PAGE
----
What, when, how and how much you buy depends on how great your need for that item is and how much time you have to make a purchase. If you're shopping on your meal break at work, you might buy faster than if you could linger over various web offers and/or displays.
Each of these aspects changes the process of shopping, just as a desired outcome would change how economic data is measured. Are you starting to get an idea of how important theoretical econometrics is?
What if you have no impending need for anything in particular; you just want to shop for the fun of it, and maybe you'll buy something in the process? That too changes the equation significantly.
You might bypass online shopping to wander through countless stores, trying on various articles of clothing and shoes and, in the end, buy nothing at all - but still end up with a feeling of satisfaction that retail therapy can bring. You might sample perfumes or try on new makeup, go to a sports equipment shop to see all the new seasonal gear or head to a car dealer to test-drive the latest models, all with no intention of buying anything.
Obviously, if you need retail therapy, utilitarian shopping will not satisfy and, if you need to dream about nice things you could one day own, scrolling online or dashing into a store and emerging a few minutes later, bag in hand, will leave you unfulfilled.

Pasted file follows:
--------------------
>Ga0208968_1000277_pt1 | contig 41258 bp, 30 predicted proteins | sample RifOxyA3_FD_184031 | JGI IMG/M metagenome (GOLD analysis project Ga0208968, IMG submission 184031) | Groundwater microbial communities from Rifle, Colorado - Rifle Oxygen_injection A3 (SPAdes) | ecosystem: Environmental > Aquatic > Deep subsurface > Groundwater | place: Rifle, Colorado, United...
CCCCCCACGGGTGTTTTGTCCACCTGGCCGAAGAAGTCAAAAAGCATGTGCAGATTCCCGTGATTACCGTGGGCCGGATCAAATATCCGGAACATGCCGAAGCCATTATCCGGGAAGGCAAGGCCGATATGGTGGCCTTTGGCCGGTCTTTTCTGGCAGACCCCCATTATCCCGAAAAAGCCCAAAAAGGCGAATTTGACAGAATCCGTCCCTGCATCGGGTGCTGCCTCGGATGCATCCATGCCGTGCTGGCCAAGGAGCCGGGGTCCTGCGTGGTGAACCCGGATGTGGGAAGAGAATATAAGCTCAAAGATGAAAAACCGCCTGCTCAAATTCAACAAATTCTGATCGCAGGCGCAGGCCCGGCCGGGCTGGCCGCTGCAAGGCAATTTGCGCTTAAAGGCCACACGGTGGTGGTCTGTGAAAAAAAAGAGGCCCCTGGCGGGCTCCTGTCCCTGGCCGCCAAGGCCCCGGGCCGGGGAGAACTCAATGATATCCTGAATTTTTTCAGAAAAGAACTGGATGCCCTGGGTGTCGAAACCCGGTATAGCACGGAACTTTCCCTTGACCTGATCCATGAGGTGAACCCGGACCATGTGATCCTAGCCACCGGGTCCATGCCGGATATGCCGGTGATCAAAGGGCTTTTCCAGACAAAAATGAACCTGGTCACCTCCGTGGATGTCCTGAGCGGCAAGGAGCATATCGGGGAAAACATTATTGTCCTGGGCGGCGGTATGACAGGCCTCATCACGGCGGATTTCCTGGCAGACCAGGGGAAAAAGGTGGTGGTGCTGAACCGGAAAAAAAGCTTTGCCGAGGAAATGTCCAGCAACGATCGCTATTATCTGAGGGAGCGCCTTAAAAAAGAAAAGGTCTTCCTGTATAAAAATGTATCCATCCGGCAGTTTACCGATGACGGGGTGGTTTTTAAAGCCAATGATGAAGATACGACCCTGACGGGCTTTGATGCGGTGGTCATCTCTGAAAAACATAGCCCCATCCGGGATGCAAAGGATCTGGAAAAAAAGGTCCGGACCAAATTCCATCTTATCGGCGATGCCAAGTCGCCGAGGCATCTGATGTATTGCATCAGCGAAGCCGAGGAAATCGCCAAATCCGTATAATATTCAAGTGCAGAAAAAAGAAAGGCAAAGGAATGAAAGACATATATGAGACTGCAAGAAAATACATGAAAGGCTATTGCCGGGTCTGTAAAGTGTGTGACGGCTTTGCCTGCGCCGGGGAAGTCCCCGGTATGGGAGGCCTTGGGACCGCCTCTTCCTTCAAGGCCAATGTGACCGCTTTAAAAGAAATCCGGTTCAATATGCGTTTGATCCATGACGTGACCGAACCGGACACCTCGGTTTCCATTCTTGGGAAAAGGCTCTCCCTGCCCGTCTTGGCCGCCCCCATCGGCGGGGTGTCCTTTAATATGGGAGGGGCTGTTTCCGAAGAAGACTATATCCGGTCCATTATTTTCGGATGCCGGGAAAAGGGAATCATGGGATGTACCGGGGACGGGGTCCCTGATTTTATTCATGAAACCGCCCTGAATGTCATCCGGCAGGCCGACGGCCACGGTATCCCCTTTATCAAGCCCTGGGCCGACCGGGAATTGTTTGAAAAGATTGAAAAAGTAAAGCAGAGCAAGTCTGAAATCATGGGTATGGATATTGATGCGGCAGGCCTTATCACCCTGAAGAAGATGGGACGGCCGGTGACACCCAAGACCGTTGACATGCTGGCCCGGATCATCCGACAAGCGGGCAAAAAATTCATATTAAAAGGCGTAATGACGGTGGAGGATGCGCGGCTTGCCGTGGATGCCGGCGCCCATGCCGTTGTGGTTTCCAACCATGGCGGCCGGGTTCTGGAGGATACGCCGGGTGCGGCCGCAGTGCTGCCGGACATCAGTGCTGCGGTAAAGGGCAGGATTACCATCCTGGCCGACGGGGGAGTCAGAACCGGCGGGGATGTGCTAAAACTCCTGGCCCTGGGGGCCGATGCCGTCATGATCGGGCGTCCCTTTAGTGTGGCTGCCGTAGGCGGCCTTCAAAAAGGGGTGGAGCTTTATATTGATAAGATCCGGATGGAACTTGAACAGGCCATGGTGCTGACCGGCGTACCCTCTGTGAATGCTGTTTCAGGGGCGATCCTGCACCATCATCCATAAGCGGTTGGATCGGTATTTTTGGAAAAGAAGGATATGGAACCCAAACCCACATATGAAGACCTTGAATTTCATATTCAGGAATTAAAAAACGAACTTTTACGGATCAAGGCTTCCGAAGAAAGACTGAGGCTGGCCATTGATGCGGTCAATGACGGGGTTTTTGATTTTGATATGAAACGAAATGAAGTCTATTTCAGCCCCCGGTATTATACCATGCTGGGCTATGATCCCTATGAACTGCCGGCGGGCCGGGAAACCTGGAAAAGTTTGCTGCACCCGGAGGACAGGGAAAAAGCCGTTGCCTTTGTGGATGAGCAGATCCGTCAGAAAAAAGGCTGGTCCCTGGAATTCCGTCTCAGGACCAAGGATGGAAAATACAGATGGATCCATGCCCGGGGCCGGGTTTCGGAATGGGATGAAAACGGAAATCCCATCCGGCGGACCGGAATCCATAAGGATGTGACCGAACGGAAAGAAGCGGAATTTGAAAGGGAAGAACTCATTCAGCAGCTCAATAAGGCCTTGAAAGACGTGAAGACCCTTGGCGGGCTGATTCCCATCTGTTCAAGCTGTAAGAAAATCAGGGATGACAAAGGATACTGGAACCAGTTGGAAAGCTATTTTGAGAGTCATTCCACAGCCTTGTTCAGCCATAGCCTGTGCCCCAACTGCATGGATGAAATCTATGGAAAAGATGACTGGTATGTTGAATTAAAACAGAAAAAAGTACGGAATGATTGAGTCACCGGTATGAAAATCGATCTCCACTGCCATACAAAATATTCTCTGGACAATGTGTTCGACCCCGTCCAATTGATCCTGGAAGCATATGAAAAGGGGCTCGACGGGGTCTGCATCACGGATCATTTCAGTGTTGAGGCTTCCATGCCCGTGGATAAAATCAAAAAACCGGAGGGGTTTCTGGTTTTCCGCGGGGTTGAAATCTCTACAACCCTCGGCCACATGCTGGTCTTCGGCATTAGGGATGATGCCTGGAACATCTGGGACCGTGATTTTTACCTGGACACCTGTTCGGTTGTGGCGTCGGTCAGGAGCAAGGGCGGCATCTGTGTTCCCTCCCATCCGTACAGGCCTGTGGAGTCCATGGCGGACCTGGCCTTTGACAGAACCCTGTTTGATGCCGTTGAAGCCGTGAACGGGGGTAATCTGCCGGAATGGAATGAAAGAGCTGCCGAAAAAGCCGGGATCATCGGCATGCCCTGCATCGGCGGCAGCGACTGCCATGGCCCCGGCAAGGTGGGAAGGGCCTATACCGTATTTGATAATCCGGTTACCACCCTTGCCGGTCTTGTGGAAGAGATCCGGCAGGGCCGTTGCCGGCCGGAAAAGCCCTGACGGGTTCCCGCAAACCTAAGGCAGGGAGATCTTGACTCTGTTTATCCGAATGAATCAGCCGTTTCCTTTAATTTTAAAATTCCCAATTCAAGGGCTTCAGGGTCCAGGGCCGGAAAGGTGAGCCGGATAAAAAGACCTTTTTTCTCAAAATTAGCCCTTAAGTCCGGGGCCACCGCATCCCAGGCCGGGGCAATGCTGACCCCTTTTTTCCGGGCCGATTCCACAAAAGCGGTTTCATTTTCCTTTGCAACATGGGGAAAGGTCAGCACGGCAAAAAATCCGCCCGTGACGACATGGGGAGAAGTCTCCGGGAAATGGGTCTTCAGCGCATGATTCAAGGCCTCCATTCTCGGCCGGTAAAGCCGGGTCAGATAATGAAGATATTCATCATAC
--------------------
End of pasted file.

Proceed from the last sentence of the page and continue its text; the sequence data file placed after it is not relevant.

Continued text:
Econometrists have the same conundrum.
They cannot use the same variables, equations and formulae to answer every question or predict every economic phenomenon. They must constantly test their statistical procedures and develop new ones to satisfy the needs of the moment, regardless of the fact that economic data constantly changes.
That's what econometrics is all about, really. Its importance lies in its capacity to make quantitative statements out of qualitative ideas so that policymakers - those who make decisions based on economic phenomena are as informed as possible.
Theoretical econometrists make that happen by constantly testing and revising econometric procedures and techniques.
The Theoretical Econometrist's Toolkit
Statistics, economics and econometrics are all maths-heavy subjects but theoretical econometrists use a variety of tools and methods to test new modelling procedures.
Their primary function is to test whether the already existing procedures and statistical tests are sufficient to bring and/or predict any possible economic unknowns.
To put that into layman's terms, it's about the same as checking your car over before you head out on a long road trip. You'll want to be sure that your engine is in good enough condition to get you there and back, that your tires have enough air and tread, and that your fluids are topped off (and not degraded).
In other words, you want to minimise the risk of unknown calamities by making sure your vehicle is sound and up to the task.
Granted, checking over your car is a hands-on affair and all of the points that theoretical economists verify are on paper (or, as is more likely, digital) but the principle is the same.
If a particular calculation will leave the answer short of its target - maybe it doesn't provide a complete picture of the economic phenomenon under examination, they will alter the equation or formulate a new one.